From Havana to Dhaka

Cuban artist and activist Tania Bruguera mounted a special intervention at Tate Modern on October 4th, in support of Shahidul Alam. The Bangladeshi artist and activist is currently imprisoned in Dhaka after giving an interview to Al Jazeera in which he criticised the Awami League government.

As a pop-up performance at her Hyundai Commission, which focuses on the migration crisis in the Turbine Hall Bruguera displayed images from Crossfire, Alam’s 2010 exhibition which highlighted extra-judicial killings by government squad, the Rapid Action Battalion (RAB). The RAB claimed their victims died unintentionally when caught in an exchange of gunfire.

Bruguera saw many parallels with the situation in Cuba.

Alam’s work has appeared at Tate, MOMA and the Whitechapel as well as many international biennales. In Crossfire, he deliberately avoided showing human figures, save for a handful of shadowy people whose sinister, faceless appearance echoed those of the RAB attackers. Other images show an interior corridor with grid-like pattern that recalls a prison cell and a submerged camera lens to evoke the threat of waterboarding to which prisoners in Dhaka were subjected.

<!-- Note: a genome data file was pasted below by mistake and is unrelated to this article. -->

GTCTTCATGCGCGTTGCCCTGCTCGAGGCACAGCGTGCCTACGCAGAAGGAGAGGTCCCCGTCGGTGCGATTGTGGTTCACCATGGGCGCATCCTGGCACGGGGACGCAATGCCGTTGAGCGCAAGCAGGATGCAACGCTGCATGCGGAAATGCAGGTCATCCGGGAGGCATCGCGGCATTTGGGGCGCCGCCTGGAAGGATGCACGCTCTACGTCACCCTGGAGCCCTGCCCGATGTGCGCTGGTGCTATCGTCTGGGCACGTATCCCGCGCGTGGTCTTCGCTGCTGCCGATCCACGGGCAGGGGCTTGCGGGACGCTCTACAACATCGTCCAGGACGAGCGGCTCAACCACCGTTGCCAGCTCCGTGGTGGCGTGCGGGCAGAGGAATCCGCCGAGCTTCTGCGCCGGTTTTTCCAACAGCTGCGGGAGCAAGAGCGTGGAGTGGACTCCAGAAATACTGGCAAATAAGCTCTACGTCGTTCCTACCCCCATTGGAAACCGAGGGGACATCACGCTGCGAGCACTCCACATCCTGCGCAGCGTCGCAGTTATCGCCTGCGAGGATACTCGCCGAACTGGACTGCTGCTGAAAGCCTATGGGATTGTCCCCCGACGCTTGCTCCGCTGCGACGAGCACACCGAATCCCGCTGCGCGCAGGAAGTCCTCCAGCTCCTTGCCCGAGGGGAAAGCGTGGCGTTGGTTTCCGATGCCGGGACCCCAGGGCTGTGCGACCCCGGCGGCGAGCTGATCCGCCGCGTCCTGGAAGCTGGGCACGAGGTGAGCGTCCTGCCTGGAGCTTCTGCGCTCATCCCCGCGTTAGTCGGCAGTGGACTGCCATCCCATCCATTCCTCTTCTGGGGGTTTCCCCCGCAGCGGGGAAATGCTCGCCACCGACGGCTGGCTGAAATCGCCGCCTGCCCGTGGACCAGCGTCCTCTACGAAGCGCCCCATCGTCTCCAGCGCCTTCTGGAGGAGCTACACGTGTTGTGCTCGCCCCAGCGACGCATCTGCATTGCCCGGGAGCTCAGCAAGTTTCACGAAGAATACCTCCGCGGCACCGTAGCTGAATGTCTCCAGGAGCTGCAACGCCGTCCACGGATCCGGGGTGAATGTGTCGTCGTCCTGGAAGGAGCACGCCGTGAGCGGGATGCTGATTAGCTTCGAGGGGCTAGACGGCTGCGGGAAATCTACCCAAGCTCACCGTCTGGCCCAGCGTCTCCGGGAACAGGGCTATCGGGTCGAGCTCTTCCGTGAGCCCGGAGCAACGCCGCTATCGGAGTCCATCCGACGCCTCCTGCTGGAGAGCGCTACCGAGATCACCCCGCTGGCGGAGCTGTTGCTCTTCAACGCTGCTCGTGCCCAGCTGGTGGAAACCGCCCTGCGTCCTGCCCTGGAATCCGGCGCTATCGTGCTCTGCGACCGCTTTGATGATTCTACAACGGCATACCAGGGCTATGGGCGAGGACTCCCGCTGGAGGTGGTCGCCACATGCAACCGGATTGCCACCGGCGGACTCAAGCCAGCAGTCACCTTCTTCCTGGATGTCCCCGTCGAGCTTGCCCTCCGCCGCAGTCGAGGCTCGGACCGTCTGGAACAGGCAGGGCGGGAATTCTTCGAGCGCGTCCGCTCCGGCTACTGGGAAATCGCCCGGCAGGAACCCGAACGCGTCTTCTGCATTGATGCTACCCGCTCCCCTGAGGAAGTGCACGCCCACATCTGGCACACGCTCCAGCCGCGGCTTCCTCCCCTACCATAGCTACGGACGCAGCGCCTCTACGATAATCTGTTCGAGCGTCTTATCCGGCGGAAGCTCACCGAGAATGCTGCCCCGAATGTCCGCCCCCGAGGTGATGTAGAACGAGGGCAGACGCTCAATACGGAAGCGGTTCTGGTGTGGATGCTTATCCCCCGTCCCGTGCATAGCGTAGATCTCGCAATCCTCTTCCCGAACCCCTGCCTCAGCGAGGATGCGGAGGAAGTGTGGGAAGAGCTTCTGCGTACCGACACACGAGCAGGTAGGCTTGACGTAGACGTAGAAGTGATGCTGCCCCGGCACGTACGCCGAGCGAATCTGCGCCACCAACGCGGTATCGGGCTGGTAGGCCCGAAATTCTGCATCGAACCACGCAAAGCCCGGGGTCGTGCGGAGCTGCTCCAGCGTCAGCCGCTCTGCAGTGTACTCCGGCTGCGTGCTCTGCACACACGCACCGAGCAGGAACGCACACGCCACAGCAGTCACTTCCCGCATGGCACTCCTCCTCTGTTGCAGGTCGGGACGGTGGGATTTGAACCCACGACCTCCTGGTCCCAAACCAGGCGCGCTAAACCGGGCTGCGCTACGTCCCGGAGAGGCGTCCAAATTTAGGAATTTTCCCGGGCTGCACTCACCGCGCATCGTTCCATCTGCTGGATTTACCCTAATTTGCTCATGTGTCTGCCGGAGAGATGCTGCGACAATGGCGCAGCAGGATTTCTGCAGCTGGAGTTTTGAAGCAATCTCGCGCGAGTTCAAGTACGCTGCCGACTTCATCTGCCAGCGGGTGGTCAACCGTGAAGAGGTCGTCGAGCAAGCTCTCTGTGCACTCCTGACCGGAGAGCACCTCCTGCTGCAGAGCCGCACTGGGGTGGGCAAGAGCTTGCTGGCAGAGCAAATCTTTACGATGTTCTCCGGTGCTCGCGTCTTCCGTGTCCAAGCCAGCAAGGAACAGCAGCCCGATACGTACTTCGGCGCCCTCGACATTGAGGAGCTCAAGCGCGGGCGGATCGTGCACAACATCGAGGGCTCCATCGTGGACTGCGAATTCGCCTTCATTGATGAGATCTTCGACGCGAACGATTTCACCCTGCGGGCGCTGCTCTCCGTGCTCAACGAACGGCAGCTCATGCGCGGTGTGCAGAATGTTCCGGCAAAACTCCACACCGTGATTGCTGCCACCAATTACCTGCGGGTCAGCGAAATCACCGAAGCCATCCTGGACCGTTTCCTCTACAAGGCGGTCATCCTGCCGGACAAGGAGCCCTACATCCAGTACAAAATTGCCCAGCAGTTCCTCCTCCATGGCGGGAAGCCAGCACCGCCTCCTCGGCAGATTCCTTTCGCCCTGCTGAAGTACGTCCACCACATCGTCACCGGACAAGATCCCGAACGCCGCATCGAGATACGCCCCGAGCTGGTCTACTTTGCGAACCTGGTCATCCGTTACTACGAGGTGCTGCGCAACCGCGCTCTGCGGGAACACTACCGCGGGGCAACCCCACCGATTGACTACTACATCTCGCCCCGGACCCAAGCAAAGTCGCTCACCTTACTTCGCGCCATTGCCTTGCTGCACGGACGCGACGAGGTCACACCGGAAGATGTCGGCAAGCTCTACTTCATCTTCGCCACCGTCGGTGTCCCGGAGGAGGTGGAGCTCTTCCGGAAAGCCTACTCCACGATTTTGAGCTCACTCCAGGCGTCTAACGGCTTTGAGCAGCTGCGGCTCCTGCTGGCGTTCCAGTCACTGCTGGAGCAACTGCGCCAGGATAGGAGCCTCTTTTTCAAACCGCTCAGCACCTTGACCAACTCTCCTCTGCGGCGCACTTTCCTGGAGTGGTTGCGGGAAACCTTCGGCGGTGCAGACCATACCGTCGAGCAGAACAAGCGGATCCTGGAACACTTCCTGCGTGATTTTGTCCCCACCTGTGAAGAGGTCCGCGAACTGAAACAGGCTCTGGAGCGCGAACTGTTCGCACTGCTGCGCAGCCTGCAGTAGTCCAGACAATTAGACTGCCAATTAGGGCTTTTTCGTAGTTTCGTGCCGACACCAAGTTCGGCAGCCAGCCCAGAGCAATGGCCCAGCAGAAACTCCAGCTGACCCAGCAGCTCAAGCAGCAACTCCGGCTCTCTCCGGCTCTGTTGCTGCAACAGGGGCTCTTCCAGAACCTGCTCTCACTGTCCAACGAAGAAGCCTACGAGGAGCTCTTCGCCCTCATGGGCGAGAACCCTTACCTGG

At Tate Modern, the images are displayed on Bruguera’s glossy black floor with tiny torches to illuminate them because Alam’s images had been shot in torchlight.

“When you are in prison, what gives you strength are your principles and knowing that other people understand and are there for you,” said Bruguera who was herself jailed for speaking out against the lack of free speech in Cuba in 2015.

Sofia Karim, the niece of Shahidul Alam was present at the Tate performance. “It’s a game-changer in our campaign,” , said Karim who has campaigned for Alam’s release since he was arrested on 5 August 2018. “It highlights not only Shahidul’s story but also the wider story of repression in today’s Bangladesh as well as speaking directly to the contemporary art world. I was very moved by Tania’s human response. She doesn’t know me or my uncle but when she was approached by our friend, the Peruvian curator Jose-Carlos Mariategui, she felt close to the situation. She took action. It was a gesture of solidarity.”

Having the Crossfire images in the Turbine Hall at this time is particularly poignant. So many of the images remind me of the violence my uncle has now suffered at the hands of the state. They threatened him with waterboarding, they blindfolded him, he is imprisoned. We also displayed my uncle’s book My Journey as a Witness to show how he has always chronicled the complex history of his beloved country, both the beauty and the pain.”

Chris Dercon  former director of Tate Modern was one of the interested observers at the exhibition. In a video statement he said “Shahidul Alam who is the Bangladeshi photographer who we have seen already in the Tate in the exhibition Conflict and Time, he is is imprisoned and his supporters, family, people he trusts and people that trust him, they took his art and presented it to the public as an invitation to think, ‘what is this and what does it mean if you are an artist and an activist, if you want to speak up’? It’s much more than just a symbolic gesture, it’s an invitation to start a dialogue.”